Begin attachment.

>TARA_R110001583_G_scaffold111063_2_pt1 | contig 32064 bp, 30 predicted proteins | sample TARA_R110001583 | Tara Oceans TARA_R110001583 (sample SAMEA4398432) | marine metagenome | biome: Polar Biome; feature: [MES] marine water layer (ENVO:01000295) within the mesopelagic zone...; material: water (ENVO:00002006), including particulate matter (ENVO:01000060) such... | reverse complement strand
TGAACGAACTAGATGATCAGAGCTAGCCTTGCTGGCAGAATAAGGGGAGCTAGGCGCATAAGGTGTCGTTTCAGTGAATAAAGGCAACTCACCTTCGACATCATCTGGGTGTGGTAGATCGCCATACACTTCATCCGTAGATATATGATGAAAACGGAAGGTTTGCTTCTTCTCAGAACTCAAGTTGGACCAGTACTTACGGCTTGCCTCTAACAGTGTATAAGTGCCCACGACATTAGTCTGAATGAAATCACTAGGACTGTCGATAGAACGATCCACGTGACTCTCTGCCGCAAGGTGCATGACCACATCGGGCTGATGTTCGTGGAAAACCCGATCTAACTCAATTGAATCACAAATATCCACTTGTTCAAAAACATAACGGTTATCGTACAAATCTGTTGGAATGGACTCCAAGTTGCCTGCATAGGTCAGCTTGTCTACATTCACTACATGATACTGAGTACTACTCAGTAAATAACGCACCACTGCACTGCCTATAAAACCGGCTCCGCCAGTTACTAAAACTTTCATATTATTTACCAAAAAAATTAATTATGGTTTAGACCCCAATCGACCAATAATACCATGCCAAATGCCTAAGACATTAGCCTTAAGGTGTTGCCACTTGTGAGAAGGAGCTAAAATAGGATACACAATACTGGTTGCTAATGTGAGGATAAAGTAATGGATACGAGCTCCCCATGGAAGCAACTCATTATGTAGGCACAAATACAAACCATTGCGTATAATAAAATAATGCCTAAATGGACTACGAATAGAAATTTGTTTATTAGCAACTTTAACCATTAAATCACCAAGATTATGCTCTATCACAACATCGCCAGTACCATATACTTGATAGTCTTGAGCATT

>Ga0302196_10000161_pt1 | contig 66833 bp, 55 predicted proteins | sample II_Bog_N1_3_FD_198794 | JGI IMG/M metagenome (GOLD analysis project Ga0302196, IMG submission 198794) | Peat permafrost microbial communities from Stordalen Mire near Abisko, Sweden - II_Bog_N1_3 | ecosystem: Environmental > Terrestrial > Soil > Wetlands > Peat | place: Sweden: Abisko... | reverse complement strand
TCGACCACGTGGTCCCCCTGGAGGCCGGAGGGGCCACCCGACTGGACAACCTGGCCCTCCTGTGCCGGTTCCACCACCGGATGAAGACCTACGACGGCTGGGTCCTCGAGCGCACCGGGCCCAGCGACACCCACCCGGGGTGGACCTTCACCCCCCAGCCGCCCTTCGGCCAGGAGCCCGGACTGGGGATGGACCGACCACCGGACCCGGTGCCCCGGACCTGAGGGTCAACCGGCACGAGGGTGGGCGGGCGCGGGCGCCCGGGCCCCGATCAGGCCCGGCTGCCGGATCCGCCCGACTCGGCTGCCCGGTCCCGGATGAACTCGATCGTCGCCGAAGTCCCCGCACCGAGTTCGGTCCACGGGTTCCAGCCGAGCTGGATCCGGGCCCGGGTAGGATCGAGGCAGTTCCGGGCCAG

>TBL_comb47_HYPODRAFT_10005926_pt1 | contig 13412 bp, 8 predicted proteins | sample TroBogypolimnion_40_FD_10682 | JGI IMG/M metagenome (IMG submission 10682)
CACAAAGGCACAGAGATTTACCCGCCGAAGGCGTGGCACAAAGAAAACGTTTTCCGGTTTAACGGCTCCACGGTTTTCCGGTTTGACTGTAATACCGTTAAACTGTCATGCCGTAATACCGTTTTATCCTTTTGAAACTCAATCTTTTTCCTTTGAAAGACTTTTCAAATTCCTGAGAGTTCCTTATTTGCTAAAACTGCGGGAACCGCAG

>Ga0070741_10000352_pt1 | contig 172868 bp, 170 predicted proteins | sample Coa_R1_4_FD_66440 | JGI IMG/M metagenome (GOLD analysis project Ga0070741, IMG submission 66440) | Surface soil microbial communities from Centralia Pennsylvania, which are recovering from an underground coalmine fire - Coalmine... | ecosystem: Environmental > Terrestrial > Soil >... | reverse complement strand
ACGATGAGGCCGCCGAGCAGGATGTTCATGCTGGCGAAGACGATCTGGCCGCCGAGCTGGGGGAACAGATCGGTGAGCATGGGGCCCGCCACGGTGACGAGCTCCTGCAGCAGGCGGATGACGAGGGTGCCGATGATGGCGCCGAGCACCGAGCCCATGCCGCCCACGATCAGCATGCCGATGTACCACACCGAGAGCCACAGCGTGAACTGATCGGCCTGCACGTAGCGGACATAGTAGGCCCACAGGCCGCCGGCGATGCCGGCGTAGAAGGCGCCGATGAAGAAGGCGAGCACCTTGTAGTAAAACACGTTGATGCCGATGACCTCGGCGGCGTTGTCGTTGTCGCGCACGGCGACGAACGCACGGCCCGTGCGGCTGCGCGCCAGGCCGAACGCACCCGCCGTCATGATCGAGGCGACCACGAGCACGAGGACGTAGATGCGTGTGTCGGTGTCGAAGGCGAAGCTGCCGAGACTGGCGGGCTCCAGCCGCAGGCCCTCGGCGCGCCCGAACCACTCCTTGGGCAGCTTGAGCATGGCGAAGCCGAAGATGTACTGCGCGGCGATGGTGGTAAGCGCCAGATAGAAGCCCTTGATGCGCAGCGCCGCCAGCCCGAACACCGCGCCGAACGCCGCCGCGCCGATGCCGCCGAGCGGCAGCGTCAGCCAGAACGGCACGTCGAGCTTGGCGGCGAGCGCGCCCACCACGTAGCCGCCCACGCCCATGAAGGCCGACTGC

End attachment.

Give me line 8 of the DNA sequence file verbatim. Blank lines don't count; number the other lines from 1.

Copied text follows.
ACGATGAGGCCGCCGAGCAGGATGTTCATGCTGGCGAAGACGATCTGGCCGCCGAGCTGGGGGAACAGATCGGTGAGCATGGGGCCCGCCACGGTGACGAGCTCCTGCAGCAGGCGGATGACGAGGGTGCCGATGATGGCGCCGAGCACCGAGCCCATGCCGCCCACGATCAGCATGCCGATGTACCACACCGAGAGCCACAGCGTGAACTGATCGGCCTGCACGTAGCGGACATAGTAGGCCCACAGGCCGCCGGCGATGCCGGCGTAGAAGGCGCCGATGAAGAAGGCGAGCACCTTGTAGTAAAACACGTTGATGCCGATGACCTCGGCGGCGTTGTCGTTGTCGCGCACGGCGACGAACGCACGGCCCGTGCGGCTGCGCGCCAGGCCGAACGCACCCGCCGTCATGATCGAGGCGACCACGAGCACGAGGACGTAGATGCGTGTGTCGGTGTCGAAGGCGAAGCTGCCGAGACTGGCGGGCTCCAGCCGCAGGCCCTCGGCGCGCCCGAACCACTCCTTGGGCAGCTTGAGCATGGCGAAGCCGAAGATGTACTGCGCGGCGATGGTGGTAAGCGCCAGATAGAAGCCCTTGATGCGCAGCGCCGCCAGCCCGAACACCGCGCCGAACGCCGCCGCGCCGATGCCGCCGAGCGGCAGCGTCAGCCAGAACGGCACGTCGAGCTTGGCGGCGAGCGCGCCCACCACGTAGCCGCCCACGCCCATGAAGGCCGACTGC